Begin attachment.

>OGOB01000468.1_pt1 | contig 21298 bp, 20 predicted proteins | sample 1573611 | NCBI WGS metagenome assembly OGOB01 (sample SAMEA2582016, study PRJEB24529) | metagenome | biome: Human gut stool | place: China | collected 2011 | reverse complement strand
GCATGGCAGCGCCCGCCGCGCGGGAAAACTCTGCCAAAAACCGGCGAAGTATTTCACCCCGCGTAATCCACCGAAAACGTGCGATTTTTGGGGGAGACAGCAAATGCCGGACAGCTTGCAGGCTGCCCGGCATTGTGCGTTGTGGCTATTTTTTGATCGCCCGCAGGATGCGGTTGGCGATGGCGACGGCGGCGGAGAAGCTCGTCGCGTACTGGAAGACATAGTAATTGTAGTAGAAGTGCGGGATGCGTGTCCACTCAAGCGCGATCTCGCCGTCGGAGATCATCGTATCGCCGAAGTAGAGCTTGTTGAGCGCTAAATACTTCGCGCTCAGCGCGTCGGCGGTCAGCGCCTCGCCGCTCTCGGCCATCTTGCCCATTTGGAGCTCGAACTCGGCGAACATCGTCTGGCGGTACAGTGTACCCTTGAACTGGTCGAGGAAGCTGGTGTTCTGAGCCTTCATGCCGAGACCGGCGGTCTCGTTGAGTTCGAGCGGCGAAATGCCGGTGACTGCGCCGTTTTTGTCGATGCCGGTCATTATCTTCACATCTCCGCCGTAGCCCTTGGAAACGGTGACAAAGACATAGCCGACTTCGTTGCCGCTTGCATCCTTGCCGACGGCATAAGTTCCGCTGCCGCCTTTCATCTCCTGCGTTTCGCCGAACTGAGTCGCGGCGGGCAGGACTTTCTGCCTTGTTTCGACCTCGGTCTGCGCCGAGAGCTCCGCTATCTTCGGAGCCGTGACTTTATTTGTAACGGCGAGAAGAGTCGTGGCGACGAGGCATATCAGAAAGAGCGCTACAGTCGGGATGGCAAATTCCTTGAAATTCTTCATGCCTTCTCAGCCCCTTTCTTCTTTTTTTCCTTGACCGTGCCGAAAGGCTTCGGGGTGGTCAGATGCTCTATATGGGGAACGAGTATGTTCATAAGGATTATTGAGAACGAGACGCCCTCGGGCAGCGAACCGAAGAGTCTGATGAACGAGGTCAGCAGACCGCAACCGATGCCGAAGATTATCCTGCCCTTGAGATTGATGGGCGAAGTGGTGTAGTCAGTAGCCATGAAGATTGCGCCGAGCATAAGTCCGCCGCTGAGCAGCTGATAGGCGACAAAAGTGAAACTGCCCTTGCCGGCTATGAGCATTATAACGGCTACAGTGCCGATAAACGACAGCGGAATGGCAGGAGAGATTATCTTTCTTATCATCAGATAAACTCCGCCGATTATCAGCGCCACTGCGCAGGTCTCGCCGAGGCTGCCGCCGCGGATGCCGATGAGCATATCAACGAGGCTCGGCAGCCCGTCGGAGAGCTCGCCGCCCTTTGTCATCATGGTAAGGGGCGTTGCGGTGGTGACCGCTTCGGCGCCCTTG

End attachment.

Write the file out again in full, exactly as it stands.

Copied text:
>OGOB01000468.1_pt1 | contig 21298 bp, 20 predicted proteins | sample 1573611 | NCBI WGS metagenome assembly OGOB01 (sample SAMEA2582016, study PRJEB24529) | metagenome | biome: Human gut stool | place: China | collected 2011 | reverse complement strand
GCATGGCAGCGCCCGCCGCGCGGGAAAACTCTGCCAAAAACCGGCGAAGTATTTCACCCCGCGTAATCCACCGAAAACGTGCGATTTTTGGGGGAGACAGCAAATGCCGGACAGCTTGCAGGCTGCCCGGCATTGTGCGTTGTGGCTATTTTTTGATCGCCCGCAGGATGCGGTTGGCGATGGCGACGGCGGCGGAGAAGCTCGTCGCGTACTGGAAGACATAGTAATTGTAGTAGAAGTGCGGGATGCGTGTCCACTCAAGCGCGATCTCGCCGTCGGAGATCATCGTATCGCCGAAGTAGAGCTTGTTGAGCGCTAAATACTTCGCGCTCAGCGCGTCGGCGGTCAGCGCCTCGCCGCTCTCGGCCATCTTGCCCATTTGGAGCTCGAACTCGGCGAACATCGTCTGGCGGTACAGTGTACCCTTGAACTGGTCGAGGAAGCTGGTGTTCTGAGCCTTCATGCCGAGACCGGCGGTCTCGTTGAGTTCGAGCGGCGAAATGCCGGTGACTGCGCCGTTTTTGTCGATGCCGGTCATTATCTTCACATCTCCGCCGTAGCCCTTGGAAACGGTGACAAAGACATAGCCGACTTCGTTGCCGCTTGCATCCTTGCCGACGGCATAAGTTCCGCTGCCGCCTTTCATCTCCTGCGTTTCGCCGAACTGAGTCGCGGCGGGCAGGACTTTCTGCCTTGTTTCGACCTCGGTCTGCGCCGAGAGCTCCGCTATCTTCGGAGCCGTGACTTTATTTGTAACGGCGAGAAGAGTCGTGGCGACGAGGCATATCAGAAAGAGCGCTACAGTCGGGATGGCAAATTCCTTGAAATTCTTCATGCCTTCTCAGCCCCTTTCTTCTTTTTTTCCTTGACCGTGCCGAAAGGCTTCGGGGTGGTCAGATGCTCTATATGGGGAACGAGTATGTTCATAAGGATTATTGAGAACGAGACGCCCTCGGGCAGCGAACCGAAGAGTCTGATGAACGAGGTCAGCAGACCGCAACCGATGCCGAAGATTATCCTGCCCTTGAGATTGATGGGCGAAGTGGTGTAGTCAGTAGCCATGAAGATTGCGCCGAGCATAAGTCCGCCGCTGAGCAGCTGATAGGCGACAAAAGTGAAACTGCCCTTGCCGGCTATGAGCATTATAACGGCTACAGTGCCGATAAACGACAGCGGAATGGCAGGAGAGATTATCTTTCTTATCATCAGATAAACTCCGCCGATTATCAGCGCCACTGCGCAGGTCTCGCCGAGGCTGCCGCCGCGGATGCCGATGAGCATATCAACGAGGCTCGGCAGCCCGTCGGAGAGCTCGCCGCCCTTTGTCATCATGGTAAGGGGCGTTGCGGTGGTGACCGCTTCGGCGCCCTTG